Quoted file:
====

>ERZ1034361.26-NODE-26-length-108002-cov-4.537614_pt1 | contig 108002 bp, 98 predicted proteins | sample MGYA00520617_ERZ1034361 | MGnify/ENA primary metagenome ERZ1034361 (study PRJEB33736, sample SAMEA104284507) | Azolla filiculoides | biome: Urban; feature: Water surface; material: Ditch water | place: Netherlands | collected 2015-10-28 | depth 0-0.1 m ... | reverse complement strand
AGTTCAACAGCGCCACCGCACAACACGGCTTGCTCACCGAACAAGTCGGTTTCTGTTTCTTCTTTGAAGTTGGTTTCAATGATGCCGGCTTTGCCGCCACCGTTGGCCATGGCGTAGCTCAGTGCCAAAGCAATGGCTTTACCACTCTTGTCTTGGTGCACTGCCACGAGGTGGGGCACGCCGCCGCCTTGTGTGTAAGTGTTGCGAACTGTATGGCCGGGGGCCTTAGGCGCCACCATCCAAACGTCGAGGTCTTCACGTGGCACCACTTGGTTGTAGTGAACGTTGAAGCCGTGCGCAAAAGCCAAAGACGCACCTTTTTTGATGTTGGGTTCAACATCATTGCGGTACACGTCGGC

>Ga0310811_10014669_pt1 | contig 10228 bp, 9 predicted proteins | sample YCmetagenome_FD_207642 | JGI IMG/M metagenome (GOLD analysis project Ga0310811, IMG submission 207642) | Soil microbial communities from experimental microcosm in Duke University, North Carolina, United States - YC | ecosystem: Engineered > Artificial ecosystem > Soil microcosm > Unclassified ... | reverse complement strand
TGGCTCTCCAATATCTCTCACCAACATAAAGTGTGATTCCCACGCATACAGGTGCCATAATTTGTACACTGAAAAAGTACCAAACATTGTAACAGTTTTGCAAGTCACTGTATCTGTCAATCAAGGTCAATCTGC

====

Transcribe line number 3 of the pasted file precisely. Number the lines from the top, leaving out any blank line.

>Ga0310811_10014669_pt1 | contig 10228 bp, 9 predicted proteins | sample YCmetagenome_FD_207642 | JGI IMG/M metagenome (GOLD analysis project Ga0310811, IMG submission 207642) | Soil microbial communities from experimental microcosm in Duke University, North Carolina, United States - YC | ecosystem: Engineered > Artificial ecosystem > Soil microcosm > Unclassified ... | reverse complement strand